Release The Sunbird
Elliot Smith, Rogue Wave, Edward Sharpe
Though summer in the Bay Area isn't the sunniest, that doesn't stop Release The Sunbird from unleashing a fresh flock of sun-soaked tunes and buzzing melodies onto the part of California known for its backwards weather. Theirs is a debut album that straddles the line between atmospheric harmonies that cool you off on a sweltering summer day, or in some cases, warm your mood when the sun forgets to shine.
Rogue Wave was definitely the little indie rock band that could. The hometown heroes started out back in 2003 with the release of Out of the Shadowon Sub Pop Records and now, after appearing in soundtracks to films as diverse as Napoleon Dynamite to a Jennifer Aniston floated chick flick, everyone from your little brother to your boyfriend's mom knows who they are. Or who they were? We can't conclude for certain that Rogue Wave has broken up, but we do know founder and lead singer Zach Schwartz aka Zach Rogue is currently pouring his heart and soulful vocals into another project after spending some studio time in Bloomington, IN. Release The Sunbird's debut album Come Back To Us was just released July 26th on Brushfire Records and already has given hardcore Rogue Wave fans a slightly more acoustic tune to hum, as well as reeled in aficionados of folk from all over.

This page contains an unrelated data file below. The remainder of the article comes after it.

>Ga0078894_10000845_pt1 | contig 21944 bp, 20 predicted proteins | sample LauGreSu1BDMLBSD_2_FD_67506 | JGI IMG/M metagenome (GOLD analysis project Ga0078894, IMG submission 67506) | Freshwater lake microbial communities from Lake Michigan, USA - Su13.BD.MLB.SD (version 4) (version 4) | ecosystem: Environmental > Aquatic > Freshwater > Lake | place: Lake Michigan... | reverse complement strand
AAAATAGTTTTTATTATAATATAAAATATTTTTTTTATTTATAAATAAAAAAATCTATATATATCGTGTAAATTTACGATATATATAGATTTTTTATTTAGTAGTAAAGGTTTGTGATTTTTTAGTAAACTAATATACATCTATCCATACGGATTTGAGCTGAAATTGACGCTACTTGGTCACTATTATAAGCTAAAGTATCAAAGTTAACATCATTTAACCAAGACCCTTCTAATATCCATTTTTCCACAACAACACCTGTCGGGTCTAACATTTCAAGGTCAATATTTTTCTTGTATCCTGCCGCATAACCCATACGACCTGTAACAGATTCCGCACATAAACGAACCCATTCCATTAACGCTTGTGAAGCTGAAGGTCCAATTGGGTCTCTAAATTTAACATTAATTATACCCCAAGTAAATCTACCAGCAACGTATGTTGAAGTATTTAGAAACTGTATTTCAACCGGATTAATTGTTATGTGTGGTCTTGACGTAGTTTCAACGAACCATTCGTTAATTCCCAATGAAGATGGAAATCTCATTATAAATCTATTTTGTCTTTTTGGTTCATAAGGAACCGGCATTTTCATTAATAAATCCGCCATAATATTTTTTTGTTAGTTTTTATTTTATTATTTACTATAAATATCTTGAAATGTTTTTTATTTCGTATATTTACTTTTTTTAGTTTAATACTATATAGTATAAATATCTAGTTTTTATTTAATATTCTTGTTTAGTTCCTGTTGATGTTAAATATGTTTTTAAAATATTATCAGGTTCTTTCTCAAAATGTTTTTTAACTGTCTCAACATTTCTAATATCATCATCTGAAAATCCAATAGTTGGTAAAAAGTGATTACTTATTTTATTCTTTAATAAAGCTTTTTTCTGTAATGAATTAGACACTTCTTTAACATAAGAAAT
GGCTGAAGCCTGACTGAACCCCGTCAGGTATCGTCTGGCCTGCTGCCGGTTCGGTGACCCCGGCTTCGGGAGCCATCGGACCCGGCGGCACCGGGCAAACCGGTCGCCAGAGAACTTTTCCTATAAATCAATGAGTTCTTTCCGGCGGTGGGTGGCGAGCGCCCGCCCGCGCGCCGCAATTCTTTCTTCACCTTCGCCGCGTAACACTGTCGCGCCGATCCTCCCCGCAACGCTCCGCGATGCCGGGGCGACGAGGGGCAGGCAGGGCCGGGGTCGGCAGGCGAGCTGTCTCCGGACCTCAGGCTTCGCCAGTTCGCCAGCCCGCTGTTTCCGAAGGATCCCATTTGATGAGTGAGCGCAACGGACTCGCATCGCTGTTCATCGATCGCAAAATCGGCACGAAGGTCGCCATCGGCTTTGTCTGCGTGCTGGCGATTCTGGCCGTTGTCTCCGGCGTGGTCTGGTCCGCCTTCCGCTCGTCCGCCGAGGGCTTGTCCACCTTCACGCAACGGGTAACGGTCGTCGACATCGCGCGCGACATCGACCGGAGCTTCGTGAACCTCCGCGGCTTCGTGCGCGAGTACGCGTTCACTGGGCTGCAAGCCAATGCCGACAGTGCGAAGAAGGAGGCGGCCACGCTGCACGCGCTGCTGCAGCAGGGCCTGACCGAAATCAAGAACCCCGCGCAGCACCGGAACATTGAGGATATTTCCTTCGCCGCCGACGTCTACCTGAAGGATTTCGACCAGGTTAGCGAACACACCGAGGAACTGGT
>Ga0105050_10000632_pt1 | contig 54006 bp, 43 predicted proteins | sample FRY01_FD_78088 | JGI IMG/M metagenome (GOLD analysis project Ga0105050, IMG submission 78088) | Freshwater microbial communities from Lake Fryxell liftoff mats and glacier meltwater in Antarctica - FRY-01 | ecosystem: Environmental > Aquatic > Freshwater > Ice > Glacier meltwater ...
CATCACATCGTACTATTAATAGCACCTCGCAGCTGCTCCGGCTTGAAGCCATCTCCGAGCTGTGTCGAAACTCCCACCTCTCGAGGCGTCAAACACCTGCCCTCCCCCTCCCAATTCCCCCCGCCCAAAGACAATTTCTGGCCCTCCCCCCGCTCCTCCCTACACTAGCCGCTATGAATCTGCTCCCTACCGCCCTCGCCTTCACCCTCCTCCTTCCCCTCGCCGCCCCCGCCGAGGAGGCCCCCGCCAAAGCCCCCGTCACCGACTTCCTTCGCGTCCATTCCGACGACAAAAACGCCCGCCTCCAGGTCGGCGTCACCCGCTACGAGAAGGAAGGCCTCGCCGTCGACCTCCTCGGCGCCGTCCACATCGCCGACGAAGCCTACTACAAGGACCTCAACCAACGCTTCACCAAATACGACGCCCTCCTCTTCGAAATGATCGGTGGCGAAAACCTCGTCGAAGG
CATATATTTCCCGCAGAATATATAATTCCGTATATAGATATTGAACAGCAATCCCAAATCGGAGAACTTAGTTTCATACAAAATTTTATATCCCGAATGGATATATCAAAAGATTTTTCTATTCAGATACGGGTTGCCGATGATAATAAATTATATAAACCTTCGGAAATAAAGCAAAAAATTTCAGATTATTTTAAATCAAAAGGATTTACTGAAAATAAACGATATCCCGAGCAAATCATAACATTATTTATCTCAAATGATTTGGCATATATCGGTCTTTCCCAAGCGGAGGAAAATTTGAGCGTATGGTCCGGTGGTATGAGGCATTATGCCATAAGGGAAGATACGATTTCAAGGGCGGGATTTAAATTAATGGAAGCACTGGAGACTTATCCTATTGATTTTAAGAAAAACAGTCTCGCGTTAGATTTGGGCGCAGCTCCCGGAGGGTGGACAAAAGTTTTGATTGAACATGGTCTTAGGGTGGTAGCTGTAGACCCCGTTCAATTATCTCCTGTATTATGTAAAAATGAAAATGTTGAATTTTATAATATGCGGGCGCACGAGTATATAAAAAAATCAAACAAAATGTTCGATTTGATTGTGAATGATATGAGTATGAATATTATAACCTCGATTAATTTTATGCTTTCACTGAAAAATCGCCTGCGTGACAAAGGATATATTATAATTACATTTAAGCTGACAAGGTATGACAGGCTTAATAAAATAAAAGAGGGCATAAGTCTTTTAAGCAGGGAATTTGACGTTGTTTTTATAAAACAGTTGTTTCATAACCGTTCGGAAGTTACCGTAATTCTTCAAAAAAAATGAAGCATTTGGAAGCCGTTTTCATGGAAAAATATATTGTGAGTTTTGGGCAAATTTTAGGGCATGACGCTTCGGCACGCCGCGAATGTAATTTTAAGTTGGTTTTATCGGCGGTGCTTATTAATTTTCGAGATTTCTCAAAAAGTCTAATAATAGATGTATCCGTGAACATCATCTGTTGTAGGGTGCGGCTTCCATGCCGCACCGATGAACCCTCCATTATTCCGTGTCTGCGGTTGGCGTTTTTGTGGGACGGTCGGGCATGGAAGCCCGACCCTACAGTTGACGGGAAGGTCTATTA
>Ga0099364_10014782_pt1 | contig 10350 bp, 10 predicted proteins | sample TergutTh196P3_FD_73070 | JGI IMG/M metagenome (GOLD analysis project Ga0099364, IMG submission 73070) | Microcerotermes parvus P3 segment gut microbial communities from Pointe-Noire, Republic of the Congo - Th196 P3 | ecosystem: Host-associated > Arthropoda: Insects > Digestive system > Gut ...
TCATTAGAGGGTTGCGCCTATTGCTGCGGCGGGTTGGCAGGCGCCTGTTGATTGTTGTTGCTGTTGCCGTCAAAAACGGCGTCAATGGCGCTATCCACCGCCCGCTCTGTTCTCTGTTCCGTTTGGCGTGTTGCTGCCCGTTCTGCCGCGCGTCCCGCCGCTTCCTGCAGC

Album opener, "It's All Around You" reflects the same cascading instrumental momentum that the album builds on as a whole; a gentle intro slowly builds and then bursts into a melodic assault. But perhaps my favorite "trick" that Rogue pleasantly surprises the listener with in almost every song on the album is the quirky instrumental additions he throws in, such as an organ or synth. Kate Long joins in with her angelic vocals, elevating the project's folksy sound- so much so that "Why Can't You Look at Yourself" almost gives off a country twang. That's the beauty of this album: it's a folk album at heart, but was created by someone with such a large breadth of musical wit that the gratifying listening experience comes mostly from the tiny dips he takes into other genres.